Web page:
Here’s something I wasn’t aware of. I recently wrote a post about my general frustration with service on American lately, and the degree to which some bad apples are lazy. I’m told that my post was shared in a private American Airlines flight attendant group, and not surprisingly, it was controversial. I only know this because I had several flight attendants reach out to me, and they had very different perspectives based on whether they were ex-American or ex-US Airways (meaning depending on which airline they worked for prior to the merger).
The emails I received from flight attendants on both “sides” had consistent messages:
- Ex-US Airways flight attendants basically said that ex-American flight attendants are just lazy, and that’s the problem
- Ex-American flight attendants explained why they’re incredibly unhappy in spite of getting unsolicited pay raises
The way American’s management is acting at the moment sure is interesting. They’ve given flight attendants proactive pay raises, they’ve given employees $1,000 tax plan bonuses (though many companies have done that), and it seems like their biggest fear is giving flight attendants even a smidgen more work, based on the memos they write.
Apparently there’s a reason that many American flight attendants don’t like Doug Parker, which I wasn’t aware of. Before I share this, I want to be 100% clear on a few things:
- I have no clue whether there’s actually any validity to this claim from flight attendants
- I didn’t survey thousands of flight attendants, so I can’t say that this is actually a widespread point of contention, though several American flight attendants emailed me and brought this up
- I’m sharing this simply because this is a situation I wasn’t previously aware of (and I think I generally have an okay understanding of American’s current labor relations situation), and it’s an interesting theory
With that out of the way, let me share an email I received from an American flight attendant who came across my story:
Was reading your article “The Sad State Of Service On American Airlines” and thought I would give you a little backdrop as to why money isn’t motivating the flight attendants as you’ve asserted it should.
Long story short, the flight attendants voted NO to the contract they’re now forced to work under. While this may not seem too important to someone on the outside, it’s very important to a unionized workgroup. What it does is allow a minority group to control a majority group. It’s ununionlike. And this isn’t the first time it’s happened. It happened in 2003 as well, during the airline’s restructuring.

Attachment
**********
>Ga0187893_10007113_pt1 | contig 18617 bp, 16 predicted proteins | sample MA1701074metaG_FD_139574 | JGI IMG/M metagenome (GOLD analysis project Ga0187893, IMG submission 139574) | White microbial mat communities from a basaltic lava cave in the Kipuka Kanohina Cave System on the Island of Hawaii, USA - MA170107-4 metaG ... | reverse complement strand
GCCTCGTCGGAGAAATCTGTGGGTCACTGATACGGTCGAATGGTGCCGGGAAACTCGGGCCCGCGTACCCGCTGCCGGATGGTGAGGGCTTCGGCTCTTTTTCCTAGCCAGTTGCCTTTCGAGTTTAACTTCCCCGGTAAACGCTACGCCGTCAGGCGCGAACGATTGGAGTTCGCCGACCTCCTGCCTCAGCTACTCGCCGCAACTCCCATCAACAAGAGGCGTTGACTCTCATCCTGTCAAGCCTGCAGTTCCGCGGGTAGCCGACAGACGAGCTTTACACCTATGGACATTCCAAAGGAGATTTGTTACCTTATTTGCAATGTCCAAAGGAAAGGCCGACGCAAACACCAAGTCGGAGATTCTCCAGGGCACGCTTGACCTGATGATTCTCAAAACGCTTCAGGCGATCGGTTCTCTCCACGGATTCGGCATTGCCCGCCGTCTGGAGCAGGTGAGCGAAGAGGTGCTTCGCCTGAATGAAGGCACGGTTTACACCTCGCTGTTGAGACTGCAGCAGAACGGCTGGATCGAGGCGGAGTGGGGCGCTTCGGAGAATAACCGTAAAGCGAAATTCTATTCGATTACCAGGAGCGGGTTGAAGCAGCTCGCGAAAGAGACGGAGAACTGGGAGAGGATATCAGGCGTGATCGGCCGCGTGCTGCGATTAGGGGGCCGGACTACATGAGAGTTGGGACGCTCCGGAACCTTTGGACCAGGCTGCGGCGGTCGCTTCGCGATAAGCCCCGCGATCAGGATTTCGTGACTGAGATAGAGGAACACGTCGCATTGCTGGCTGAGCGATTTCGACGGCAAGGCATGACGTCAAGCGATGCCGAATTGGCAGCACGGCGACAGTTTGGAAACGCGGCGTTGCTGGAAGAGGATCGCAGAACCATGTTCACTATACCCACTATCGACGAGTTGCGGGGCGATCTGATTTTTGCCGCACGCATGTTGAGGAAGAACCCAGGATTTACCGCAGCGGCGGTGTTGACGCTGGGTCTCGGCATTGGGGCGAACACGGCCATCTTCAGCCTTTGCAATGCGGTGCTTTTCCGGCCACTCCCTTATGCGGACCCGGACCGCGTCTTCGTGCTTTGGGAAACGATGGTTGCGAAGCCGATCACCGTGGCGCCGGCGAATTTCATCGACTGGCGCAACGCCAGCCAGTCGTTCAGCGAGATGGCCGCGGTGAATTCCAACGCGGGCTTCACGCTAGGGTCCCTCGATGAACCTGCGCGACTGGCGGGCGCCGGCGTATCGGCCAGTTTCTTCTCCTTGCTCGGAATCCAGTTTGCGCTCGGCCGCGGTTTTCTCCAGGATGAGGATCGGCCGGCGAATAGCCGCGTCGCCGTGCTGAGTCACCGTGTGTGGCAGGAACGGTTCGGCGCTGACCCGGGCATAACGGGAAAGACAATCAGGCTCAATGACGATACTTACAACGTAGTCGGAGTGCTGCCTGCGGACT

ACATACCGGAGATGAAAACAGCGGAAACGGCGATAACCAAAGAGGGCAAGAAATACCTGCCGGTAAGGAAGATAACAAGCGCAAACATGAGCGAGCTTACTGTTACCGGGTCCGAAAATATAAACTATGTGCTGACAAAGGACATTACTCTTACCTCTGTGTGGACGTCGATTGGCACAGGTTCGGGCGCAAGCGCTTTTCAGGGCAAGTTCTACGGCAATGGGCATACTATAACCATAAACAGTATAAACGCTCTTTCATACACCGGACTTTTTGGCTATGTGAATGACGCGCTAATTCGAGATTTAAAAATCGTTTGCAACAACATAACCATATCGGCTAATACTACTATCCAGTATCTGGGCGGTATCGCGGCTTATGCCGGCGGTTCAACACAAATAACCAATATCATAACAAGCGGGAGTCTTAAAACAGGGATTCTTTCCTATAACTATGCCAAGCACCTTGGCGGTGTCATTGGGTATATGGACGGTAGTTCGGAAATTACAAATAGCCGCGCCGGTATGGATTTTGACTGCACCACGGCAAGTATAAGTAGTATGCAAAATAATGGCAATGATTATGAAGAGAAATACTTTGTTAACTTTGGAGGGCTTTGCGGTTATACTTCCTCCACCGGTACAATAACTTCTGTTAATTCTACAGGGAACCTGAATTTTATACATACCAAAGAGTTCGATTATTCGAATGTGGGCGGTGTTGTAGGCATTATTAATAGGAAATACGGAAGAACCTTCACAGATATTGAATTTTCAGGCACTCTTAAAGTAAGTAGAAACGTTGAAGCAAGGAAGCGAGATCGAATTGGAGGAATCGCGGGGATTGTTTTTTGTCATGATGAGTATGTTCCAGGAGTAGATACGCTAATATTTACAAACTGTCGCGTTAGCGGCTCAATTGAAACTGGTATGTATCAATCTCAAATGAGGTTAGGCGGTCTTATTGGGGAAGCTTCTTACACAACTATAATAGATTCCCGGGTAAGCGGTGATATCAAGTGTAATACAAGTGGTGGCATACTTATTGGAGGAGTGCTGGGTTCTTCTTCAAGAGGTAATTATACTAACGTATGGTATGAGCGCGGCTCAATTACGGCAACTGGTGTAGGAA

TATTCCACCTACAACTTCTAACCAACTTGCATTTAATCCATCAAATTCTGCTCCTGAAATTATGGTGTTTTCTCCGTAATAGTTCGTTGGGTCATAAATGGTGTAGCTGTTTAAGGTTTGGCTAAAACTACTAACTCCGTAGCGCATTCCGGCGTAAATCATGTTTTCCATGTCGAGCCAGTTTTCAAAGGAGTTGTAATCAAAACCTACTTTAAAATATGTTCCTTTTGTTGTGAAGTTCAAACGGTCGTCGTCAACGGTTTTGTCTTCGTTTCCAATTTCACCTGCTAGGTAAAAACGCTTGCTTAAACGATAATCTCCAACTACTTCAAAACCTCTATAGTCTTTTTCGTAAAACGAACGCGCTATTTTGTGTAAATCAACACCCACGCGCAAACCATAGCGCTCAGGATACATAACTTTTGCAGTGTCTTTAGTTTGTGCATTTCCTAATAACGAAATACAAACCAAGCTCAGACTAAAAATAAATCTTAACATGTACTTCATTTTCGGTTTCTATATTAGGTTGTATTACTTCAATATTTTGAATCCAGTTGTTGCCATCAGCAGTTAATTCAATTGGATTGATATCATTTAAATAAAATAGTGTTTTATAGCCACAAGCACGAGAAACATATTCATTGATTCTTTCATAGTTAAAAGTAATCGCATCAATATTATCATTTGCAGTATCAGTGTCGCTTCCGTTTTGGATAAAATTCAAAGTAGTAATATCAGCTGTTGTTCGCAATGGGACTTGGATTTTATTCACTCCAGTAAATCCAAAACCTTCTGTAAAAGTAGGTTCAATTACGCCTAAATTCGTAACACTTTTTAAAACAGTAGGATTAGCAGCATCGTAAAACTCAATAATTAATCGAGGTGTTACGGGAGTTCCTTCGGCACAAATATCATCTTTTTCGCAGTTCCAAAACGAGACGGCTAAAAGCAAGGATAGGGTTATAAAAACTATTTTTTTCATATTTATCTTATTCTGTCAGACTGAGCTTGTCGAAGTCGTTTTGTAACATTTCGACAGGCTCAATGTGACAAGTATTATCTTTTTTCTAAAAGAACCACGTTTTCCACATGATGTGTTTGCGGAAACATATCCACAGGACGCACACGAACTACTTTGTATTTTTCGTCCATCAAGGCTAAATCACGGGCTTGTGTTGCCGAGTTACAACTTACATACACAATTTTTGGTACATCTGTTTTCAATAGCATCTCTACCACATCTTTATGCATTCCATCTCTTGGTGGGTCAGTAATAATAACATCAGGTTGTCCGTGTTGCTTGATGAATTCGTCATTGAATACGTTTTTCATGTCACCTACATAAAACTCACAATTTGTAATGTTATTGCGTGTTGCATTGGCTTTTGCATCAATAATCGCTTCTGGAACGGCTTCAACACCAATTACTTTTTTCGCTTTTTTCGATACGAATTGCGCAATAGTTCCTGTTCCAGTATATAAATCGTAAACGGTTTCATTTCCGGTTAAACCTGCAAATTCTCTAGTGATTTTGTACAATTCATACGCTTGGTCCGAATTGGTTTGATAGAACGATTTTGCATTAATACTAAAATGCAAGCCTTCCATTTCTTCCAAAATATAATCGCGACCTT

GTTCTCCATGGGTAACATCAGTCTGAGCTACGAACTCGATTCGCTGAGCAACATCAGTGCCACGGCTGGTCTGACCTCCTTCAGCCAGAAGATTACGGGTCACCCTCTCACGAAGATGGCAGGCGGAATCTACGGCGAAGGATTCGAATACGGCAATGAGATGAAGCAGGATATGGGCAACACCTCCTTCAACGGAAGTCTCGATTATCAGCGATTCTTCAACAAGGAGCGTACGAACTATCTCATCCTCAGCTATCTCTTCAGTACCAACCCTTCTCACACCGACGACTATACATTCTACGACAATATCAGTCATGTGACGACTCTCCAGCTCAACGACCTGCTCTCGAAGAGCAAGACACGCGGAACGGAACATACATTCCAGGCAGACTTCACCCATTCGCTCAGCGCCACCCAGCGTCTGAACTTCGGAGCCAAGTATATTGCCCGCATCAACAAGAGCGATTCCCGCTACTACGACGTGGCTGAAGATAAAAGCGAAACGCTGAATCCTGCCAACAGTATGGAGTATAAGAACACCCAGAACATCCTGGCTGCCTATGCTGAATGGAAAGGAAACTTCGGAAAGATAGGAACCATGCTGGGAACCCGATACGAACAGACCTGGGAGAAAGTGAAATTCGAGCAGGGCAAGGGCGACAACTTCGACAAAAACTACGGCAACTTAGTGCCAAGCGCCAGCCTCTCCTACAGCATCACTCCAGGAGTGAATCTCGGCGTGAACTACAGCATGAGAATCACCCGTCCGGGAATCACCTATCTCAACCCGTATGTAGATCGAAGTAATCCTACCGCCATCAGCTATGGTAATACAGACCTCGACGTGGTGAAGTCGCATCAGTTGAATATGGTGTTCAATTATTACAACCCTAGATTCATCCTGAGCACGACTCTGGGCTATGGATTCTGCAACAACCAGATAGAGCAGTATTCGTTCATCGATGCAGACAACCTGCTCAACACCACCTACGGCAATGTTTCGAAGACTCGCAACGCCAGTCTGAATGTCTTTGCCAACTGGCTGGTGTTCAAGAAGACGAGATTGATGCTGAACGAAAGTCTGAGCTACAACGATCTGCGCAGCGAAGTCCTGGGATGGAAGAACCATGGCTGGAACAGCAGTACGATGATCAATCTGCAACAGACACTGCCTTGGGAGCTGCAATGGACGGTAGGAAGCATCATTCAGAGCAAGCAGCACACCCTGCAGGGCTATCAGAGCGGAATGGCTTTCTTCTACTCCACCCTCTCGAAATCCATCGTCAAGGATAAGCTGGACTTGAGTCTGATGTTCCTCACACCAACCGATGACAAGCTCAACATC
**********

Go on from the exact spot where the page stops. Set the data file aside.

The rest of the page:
To simplify, the president of the flight attendant’s union, APFA, negotiated a secret agreement (Bridge Agreement) with Doug Parker when he was CEO of US Airways. It was done over dinner during a meeting hosted by her cousin, Tom Weir, who just happened to be the treasurer of US Airways (now American Airlines Group). Why this matters — nepotism aside — is because Ms. Glading was negotiating with a non-employer who was having undisclosed merger talks with said employer. Laura Glading should have been negotiating with Tom Horton, the one who signed our checks, not Doug Parker, a guy who was trying to represent shareholders at an airline that we didn’t work at.
Since the collusion and nepotism was discovered, 2900 flight attendants asked the DOJ to investigate the actions that defrauded American’s flight attendants out of their pension contributions, retiree health benefits, profit sharing and work rules. To date, the DOJ has not dismissed the complaint.
But that didn’t stop Doug Parker from offering Laura Glading a consultancy with the airline upon her resignation from her position as union president over the scandal. To add insult to injury, Mr. Parker, allowed Ms. Glading to leave the company with a multi-million dollar retirement travel pass, one afforded a very small layer of American’s top echelon: unlimited lifetime positive-space first-class travel for herself, spouse and dependent children. Yes, it’s a pass so valuable that the airline stopped selling the AAirpass even though it was a coach seat and not first class.
These two links tell the story in detail. I think you’ll find the story of interest as most passengers and/or investors are unaware.
Very interesting. Like I said, I’m sharing this because this is something I wasn’t previously aware of. I can’t vouch for the veracity of the claims, but it seems that at least some number of American flight attendants feel this way. Nowadays American has a lot of new hire flight attendants, so obviously they wouldn’t be impacted by the old politics involved here. I do wonder if this is a widely held belief by American’s more senior flight attendants, though.
Were you aware of the source of the “beef” that some American flight attendants seem to have with Doug Parker? What do you make of this?